Arabian Nights and Arabic Novels

14729827556_d9dbc961d0_bOne Thousand and One Nights is often known in English as the Arabian Nights, from the first English-language edition (c. 1706 – c. 1721), which rendered the title as The Arabian Nights’ Entertainment, and where the most famous Arabic prose of tales was created.

In some aspects, we could consider that these Arabian Nights tales are the grandmother of tales; not only in Arabic and Islamic countries but even in the western fantasy world of science fiction.  This opinion thinks that the novel is not new to the Arabic literature, and it was present in Arab heritage, while a second opinion denies that there is a link between the novel and these old narrative forms.  That certain connection mentioned by the first opinion school considers the similarities between the two types of writing and their contents, if old tales depend on retelling the history; the early novels did the same.  History and attention to landmark events have been produced in Gergi Zidane (1861- 1914)   historical novels. The early narrative pieces created in Arabic refer to “Leg on the Leg” by Ahmad Faris al-Shidyaq (1805 –1887). The Narrative of Isa Ibn Hisham or A Period of Time by Muhammad Muwaylihi which was first serialized and then published in book form in 1907 is often one of the texts referred to when it comes to the origins of the Arabic novel because of its narrative quality and (semi)realism when it comes to depicting society, although the demands of serialization gives it an episodic disjointedness. Zainab’s novel appeared in 1914, written by Dr. Muhammad Husayn Haykal (1888 – 1956), is considered the first serious attempt to develop an Arab novel according to the standards known to Westerners, while some other literary historians were to base the novel on the texts of Gibran Khalil Gibran (1883 –  1931),  issued before Zainab: Broken Wings (1912), with its rebellious spirits, as a text developed at the global level, a text that achieves a distinguished presence and ranks with the best-selling international books in Europe and America. But the issue is neither a race nor a race but it is a product of the Egyptian central literary criticism, but Zeinab’s novel is still present in its naiveté, by its simplicity, by the impact of classical European writing. The most interesting thing is that its author published it unnamed, as he was shy to make his name appearing by just a story!

A Journey of Realistic Fiction

Until the 1930s, the novel turned to a realistic curve. This led to the clarification of the cultural vision of this generation. European culture has become a fundamental material of the synthesis of Arab thought. This culture was influenced by the European ways of organizing their new movements. This stage is accompanied by examples of novelist works such as Taha Hussein (1889 – 1973), Mahmoud Taymour (1871 – 1930) and Tawfiq al-Hakim (1898 –1987) . Naguib Mahfouz (December 11, 1911 – August 30, 2006), who won the Nobel Prize in Literature, 1988, has emerged the Arabic novel to another upgraded stage. The reality of Naguib Mahfouz has obscured the reality of a heavy and varied Egyptian and Arab production, and out from his coat, a new generation will appear trying to reveal a new face of the Arabic novel; with new novel sensibilities, which began from the early sixties to today, which will make the Arabic novel a profound transformation in its textual formations. After Naguib Mahfouz highlighted the Arab narrative production process, and was able to establish its artistic construction, a new phase began. In a certain historical period with distinct characteristics, the novel – as an emerging literary form – has been able to emerge and evolve through many experiences.  We could consider Arab novelists to have their own projects expressed in a series of novels related to each other. Palestinian novelists like Ibrahim Nasrallah) 1954) will certainly focus on occupying his homeland by Israel. Hanna Mina, (1924), has been a great lover of his Syrian sea and people, and this love was reflected well in his novels. The Egyptian Gamal El-Ghitani (1945 –2015), who wrote historical fiction to express his love to the history and heritage. Young generations went from the Arab centers to the new ones; especially in the Arabin Gulf state. Saud Alsanousi, Kuwait (born 1981), whose novel “The Bamboo Stalk”; about immigrant workers in Kuwait, won the International Prize for Arabic Fiction. As millions of Egyptians have been working in the Arabian Gulf states, I was keen to monitor their lives in my novels, with a special novelistic project on the lives of these non-citizens. In my recent novel; Al-Turjoman, “The Translator” a Kuwaiti writer lost her husband during the Iraqi invasion of Kuwait, after 20 years of his absence she is suffering again because of a new lover. In 28 chapters narrated by 28 characters with many nationalities, the readers travel to different cities across the world and reflect the cosmopolitan atmosphere, which represents the mirror of the author’s migration, starting with Kuwait, where the translator lived, through Cairo, Alexandria, Manila, Damascus, Toronto, Mumbai and other destinations. To some extent, it reminds us with the separate, by yet connected, prologues of the Arabian nights. And it is not the only example, as many Arab novelists still reflect that sense of the first interesting epical prose.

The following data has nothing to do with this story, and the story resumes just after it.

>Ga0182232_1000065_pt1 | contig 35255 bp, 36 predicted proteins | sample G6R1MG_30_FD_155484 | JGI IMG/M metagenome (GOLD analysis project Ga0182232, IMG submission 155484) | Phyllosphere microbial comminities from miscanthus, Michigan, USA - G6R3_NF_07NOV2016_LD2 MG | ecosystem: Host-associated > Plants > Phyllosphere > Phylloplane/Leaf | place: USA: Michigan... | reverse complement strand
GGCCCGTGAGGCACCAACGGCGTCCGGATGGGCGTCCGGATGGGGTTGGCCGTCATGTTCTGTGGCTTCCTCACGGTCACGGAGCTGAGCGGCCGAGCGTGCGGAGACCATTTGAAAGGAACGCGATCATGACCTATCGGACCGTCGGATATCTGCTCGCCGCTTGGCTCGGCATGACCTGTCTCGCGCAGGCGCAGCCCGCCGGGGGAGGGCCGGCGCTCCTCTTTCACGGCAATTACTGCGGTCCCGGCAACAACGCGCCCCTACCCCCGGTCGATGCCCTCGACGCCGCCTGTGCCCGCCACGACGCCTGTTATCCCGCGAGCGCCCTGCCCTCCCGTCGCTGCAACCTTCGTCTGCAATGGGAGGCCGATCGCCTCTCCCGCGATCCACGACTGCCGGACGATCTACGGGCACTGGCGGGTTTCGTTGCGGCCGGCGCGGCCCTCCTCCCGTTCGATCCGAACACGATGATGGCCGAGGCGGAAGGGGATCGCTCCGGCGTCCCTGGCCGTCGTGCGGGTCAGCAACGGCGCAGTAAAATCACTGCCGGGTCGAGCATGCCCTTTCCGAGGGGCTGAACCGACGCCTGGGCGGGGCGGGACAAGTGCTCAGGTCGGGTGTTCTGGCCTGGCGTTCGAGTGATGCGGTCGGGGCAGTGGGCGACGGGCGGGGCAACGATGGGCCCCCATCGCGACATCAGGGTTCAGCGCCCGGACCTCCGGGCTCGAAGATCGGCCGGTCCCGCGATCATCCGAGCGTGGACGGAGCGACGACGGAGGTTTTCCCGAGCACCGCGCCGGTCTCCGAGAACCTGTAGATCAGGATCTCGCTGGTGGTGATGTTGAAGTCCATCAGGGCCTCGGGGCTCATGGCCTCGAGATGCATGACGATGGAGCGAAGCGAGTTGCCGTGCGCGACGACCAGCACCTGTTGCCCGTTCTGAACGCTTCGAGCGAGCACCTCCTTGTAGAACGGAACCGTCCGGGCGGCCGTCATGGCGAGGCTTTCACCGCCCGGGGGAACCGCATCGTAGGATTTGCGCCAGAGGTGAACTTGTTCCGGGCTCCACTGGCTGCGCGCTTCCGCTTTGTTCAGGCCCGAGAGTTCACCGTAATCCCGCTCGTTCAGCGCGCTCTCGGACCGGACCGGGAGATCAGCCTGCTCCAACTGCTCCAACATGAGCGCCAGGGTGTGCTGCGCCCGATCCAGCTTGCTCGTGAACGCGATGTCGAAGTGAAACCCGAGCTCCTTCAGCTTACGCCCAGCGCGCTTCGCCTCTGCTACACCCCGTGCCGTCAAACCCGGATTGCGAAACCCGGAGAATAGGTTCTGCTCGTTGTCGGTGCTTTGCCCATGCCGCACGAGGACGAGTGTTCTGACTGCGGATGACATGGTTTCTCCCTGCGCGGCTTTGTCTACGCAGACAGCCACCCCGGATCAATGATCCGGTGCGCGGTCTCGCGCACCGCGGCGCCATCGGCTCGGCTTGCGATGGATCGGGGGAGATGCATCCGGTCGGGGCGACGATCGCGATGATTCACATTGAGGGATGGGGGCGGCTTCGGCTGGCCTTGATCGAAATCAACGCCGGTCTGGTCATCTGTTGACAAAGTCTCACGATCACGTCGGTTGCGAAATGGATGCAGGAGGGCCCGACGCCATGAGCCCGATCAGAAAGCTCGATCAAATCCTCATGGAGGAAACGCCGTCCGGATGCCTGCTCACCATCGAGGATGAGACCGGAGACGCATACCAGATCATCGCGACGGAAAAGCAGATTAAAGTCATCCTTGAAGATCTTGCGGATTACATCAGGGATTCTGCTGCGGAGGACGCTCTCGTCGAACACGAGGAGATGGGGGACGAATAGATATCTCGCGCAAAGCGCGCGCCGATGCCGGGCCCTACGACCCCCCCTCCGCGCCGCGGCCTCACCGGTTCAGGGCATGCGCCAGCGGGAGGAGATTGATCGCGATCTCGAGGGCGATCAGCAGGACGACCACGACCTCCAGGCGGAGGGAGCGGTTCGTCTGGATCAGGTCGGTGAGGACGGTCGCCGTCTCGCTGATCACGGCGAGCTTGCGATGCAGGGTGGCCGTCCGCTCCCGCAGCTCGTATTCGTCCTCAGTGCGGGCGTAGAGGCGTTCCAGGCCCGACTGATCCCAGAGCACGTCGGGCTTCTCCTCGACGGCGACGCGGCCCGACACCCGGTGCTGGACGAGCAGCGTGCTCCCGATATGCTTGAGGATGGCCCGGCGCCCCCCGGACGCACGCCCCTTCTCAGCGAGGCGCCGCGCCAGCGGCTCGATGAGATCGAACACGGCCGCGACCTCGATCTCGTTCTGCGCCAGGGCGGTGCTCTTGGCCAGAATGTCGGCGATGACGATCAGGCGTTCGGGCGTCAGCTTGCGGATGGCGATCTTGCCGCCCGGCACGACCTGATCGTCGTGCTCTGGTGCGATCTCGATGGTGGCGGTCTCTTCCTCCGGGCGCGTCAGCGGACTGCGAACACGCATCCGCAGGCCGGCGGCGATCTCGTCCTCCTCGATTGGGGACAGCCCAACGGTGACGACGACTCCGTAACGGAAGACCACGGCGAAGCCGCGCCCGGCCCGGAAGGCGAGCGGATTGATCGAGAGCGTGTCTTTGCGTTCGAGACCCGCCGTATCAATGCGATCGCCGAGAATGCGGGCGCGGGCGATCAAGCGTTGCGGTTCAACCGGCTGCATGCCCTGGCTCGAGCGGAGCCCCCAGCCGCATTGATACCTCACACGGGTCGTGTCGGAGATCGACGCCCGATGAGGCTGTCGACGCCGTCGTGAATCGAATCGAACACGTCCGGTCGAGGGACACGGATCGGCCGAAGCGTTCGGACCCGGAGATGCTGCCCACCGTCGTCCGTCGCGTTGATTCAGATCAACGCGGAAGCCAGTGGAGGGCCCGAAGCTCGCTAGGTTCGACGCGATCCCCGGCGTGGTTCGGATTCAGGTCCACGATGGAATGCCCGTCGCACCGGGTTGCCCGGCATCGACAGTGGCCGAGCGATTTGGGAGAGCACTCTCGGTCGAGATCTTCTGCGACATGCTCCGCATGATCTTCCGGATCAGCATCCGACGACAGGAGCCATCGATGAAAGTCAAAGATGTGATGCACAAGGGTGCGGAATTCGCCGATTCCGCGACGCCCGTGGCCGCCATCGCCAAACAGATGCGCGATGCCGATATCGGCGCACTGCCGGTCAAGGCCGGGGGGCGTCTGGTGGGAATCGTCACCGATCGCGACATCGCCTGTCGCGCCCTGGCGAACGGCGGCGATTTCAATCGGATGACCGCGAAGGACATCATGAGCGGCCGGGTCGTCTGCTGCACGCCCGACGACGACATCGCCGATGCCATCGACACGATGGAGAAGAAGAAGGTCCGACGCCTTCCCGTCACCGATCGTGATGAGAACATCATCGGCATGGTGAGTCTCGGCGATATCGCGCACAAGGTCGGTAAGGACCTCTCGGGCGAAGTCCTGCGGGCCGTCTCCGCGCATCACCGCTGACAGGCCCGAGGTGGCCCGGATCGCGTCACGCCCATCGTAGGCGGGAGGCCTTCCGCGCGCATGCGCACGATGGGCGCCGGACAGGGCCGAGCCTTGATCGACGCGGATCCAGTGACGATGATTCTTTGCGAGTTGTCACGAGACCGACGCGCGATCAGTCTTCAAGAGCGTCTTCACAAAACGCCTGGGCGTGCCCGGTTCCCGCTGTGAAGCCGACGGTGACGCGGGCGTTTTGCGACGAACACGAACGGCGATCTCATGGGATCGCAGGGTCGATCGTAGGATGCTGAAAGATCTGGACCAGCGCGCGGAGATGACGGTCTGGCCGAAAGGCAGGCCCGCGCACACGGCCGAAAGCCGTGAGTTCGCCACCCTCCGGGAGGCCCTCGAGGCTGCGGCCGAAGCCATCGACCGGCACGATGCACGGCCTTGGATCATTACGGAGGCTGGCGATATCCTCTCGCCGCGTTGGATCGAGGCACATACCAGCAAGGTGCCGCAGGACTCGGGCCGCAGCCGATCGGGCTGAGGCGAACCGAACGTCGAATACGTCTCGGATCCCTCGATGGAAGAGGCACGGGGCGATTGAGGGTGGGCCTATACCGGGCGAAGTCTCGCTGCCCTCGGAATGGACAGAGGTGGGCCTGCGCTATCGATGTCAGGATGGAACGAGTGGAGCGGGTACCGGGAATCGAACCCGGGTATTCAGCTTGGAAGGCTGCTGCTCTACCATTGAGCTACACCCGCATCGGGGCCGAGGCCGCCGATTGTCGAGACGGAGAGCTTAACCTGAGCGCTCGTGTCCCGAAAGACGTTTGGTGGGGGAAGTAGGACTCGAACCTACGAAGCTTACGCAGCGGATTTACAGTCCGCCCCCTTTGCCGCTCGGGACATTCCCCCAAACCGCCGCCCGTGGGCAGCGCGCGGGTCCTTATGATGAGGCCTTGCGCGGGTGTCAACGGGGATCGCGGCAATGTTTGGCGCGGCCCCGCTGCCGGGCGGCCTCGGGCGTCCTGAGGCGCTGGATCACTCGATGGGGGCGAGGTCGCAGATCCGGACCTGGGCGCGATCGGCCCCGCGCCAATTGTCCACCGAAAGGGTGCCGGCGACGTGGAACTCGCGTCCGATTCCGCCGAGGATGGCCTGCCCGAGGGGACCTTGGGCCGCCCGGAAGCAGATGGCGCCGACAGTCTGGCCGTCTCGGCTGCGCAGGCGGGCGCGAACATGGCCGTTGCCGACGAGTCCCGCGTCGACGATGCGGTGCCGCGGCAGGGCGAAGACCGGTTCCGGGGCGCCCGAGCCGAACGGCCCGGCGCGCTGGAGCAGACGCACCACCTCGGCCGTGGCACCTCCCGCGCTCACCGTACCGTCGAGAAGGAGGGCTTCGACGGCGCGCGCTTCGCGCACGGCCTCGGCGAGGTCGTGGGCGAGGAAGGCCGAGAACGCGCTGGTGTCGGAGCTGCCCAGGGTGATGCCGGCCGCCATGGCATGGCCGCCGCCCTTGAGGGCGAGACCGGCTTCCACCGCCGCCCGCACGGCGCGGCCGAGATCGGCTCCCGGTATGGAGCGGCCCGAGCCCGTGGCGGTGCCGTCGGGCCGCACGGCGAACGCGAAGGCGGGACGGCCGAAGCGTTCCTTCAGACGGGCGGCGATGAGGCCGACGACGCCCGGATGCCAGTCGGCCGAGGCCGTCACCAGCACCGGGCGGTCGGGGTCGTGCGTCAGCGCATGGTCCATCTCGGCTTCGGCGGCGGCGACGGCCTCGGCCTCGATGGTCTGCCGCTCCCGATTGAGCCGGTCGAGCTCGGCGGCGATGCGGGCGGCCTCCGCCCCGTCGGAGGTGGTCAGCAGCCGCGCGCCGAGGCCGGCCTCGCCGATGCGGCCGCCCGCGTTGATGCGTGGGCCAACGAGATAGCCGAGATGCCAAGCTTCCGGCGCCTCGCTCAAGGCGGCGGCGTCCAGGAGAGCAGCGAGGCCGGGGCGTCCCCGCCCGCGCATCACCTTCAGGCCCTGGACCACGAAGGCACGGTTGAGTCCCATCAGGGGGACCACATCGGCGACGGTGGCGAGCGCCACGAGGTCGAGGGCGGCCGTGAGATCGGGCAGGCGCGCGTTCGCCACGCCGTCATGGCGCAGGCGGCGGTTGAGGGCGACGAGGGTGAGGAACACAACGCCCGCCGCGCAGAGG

By Ashraf Dali, Egyptian poet, novelist and journalist

 

 

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